Farhad Ravandi, MD, on AML: Novel Combination Therapies for Newly Diagnosed Disease
2020 ASH Annual Meeting & Exposition
Farhad Ravandi, MD, of The University of Texas MD Anderson Cancer Center, offers his expert perspective on key treatment studies in acute myeloid leukemia on the use of gilteritinib, consolidation chemotherapy, venetoclax, cladribine, azacitidine, quizartinib, decitabine, and CPX-351 (Session 616 [Abstracts 24- 29]).
Sara Zarnegar-Lumley, MD, of Vanderbilt University Medical Center, discusses an analysis of a large cohort confirming the age-associated prevalence of IDH mutations in patients, across the age spectrum, with acute myeloid leukemia and therapeutic implications. IDH-mutated genes were found to co-occur frequently with other mutations, some of which favorably impact outcomes in patients younger than 60 (Abstract 388).
Matthew S. Davids, MD, of Dana-Farber Cancer Institute, summarizes three key studies from a session he co-moderated on ibrutinib plus venetoclax for first-line treatment of patients with chronic lymphocytic leukemia (CLL) and small lymphocytic lymphoma (SLL), long-term responses to these agents for relapsed and refractory CLL, and undetectable minimal residual disease following fixed-duration treatment with venetoclax and rituximab for CLL (Abstracts 123, 124, and 125).
Tycel J. Phillips, MD, of the University of Michigan Rogel Cancer Center, discusses phase II data from the CITADEL-204 study, showing that patients with relapsed or refractory marginal zone lymphoma who were not previously treated with a Bruton’s tyrosine kinase inhibitor achieved rapid and durable responses with single-agent parsaclisib. Comparable results were also observed in patients with nodal, extranodal, or splenic disease (Abstract 338).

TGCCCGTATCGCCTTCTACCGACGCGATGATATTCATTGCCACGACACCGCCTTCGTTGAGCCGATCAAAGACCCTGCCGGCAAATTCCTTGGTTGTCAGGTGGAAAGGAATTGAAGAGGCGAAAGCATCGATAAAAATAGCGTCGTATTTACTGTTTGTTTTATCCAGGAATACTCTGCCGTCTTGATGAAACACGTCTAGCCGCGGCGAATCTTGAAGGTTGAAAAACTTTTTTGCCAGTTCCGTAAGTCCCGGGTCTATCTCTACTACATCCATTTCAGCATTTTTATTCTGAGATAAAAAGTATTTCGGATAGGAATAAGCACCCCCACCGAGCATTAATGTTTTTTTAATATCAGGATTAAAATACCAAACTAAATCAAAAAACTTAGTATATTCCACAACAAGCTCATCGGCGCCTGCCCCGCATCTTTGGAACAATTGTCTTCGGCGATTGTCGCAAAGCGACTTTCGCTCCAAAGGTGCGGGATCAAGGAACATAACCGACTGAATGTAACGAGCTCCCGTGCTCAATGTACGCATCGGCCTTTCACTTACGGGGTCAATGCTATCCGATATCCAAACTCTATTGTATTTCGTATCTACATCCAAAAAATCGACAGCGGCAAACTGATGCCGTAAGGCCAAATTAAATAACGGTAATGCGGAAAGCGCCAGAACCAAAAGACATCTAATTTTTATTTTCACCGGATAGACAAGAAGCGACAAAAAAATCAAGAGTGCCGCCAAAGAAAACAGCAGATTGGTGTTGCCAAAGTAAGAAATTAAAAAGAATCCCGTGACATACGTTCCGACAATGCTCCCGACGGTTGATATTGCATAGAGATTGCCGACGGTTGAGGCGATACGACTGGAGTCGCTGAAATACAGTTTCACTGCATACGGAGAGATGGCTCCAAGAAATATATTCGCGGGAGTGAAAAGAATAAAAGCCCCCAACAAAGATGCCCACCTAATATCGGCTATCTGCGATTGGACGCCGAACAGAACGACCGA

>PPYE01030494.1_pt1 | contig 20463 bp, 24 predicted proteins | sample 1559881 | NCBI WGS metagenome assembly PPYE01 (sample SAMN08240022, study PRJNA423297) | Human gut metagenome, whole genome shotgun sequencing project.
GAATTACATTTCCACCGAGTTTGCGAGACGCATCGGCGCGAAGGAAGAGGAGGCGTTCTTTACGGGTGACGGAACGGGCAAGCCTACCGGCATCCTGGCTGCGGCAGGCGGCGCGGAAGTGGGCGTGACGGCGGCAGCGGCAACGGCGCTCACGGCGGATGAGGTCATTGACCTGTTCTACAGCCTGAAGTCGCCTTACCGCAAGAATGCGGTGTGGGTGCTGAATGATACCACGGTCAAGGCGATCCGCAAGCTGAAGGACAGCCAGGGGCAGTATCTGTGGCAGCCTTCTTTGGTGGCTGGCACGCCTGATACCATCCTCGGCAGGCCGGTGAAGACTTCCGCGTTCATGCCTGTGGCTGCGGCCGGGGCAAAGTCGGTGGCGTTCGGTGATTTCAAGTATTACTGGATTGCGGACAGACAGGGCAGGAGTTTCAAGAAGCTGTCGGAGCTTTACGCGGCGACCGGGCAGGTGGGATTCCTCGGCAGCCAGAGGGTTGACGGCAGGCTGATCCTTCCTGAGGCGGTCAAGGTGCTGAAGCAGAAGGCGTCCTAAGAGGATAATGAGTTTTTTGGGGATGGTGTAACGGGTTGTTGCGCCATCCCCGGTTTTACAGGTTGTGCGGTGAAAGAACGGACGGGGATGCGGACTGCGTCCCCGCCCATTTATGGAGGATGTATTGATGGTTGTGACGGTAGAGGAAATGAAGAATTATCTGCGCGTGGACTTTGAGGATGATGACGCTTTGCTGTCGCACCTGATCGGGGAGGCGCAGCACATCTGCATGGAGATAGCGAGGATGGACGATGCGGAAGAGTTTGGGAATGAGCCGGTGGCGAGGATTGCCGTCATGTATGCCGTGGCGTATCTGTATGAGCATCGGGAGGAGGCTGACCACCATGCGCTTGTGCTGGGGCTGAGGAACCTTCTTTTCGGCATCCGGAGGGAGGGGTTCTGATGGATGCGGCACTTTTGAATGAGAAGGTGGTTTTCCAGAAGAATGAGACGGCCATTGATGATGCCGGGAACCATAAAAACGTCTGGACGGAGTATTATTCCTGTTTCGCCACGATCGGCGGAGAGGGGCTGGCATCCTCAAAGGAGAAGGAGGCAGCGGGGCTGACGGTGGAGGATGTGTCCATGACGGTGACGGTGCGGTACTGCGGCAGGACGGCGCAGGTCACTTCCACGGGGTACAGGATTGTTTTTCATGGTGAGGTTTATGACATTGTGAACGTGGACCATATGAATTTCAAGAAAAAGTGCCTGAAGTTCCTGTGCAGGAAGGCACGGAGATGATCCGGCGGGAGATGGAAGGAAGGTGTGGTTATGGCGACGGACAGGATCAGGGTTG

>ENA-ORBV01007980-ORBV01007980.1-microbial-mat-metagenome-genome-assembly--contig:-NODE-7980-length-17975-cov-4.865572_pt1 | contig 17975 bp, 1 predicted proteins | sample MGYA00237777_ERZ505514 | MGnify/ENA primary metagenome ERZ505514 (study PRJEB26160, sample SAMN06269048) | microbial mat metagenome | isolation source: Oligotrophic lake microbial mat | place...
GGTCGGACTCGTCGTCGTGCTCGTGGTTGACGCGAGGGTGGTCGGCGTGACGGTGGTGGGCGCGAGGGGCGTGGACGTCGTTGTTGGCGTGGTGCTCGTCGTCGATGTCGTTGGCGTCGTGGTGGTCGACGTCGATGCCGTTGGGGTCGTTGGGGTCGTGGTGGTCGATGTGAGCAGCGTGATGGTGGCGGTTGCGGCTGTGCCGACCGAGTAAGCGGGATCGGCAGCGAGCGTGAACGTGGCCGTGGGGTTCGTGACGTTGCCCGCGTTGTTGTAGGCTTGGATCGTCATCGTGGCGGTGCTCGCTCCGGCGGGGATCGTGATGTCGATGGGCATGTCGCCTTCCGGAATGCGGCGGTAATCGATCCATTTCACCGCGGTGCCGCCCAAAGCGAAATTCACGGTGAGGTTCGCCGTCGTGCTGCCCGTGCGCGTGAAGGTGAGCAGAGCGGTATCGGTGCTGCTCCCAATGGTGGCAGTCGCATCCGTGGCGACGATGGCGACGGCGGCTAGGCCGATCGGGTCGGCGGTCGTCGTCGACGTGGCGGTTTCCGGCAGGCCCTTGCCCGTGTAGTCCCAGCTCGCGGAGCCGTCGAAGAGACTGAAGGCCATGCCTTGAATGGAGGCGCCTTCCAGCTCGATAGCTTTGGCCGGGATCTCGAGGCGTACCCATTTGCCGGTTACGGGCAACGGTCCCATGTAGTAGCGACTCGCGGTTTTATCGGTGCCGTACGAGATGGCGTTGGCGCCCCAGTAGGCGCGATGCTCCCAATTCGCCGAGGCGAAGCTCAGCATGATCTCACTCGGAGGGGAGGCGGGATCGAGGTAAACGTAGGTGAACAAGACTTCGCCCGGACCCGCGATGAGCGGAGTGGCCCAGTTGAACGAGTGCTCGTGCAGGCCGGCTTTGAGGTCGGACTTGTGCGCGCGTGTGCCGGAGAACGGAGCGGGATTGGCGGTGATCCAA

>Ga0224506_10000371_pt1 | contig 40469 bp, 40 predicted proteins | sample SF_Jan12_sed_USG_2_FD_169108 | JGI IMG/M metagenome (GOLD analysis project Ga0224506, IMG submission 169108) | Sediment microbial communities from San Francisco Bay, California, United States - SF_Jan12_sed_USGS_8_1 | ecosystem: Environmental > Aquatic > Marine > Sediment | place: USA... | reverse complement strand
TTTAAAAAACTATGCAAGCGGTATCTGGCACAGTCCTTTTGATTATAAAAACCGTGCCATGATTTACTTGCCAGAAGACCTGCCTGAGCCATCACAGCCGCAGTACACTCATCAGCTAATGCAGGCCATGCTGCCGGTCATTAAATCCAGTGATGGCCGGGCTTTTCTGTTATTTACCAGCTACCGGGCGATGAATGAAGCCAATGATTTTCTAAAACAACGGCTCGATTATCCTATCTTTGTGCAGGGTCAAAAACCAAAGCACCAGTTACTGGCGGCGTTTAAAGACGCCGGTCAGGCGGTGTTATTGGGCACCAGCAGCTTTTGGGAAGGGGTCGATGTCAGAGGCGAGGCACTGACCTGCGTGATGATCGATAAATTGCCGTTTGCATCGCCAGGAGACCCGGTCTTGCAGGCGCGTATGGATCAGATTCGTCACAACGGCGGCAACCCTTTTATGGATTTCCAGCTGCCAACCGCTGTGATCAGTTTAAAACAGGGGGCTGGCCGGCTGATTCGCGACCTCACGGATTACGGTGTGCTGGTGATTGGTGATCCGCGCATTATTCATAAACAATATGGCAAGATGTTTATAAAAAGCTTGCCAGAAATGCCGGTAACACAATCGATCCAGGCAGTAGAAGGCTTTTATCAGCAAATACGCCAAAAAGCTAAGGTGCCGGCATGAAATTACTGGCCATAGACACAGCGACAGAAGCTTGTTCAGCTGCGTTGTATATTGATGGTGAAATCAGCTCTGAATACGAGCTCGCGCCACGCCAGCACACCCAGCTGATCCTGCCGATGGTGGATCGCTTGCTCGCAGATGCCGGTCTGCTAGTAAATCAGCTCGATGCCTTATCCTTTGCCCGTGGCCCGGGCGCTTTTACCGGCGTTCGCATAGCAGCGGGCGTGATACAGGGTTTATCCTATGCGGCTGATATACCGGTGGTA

Jyoti Nangalia, MBBChir, of Wellcome Sanger Institute and the University of Cambridge, discusses how her team used large-scale whole-genome sequencing to precisely time the origins of a blood cancer and measure how it grew. The information could provide opportunities for early diagnosis and intervention (Abstract LBA-1).
Christian Marinaccio, PhD Candidate, of Northwestern University, describes research he is conducting in the laboratory of John D. Crispino, PhD, which shows the loss of the tumor suppressor gene LKB1/STK11 facilitates progression of myeloproliferative neoplasms to acute myeloid leukemia (Abstract 1).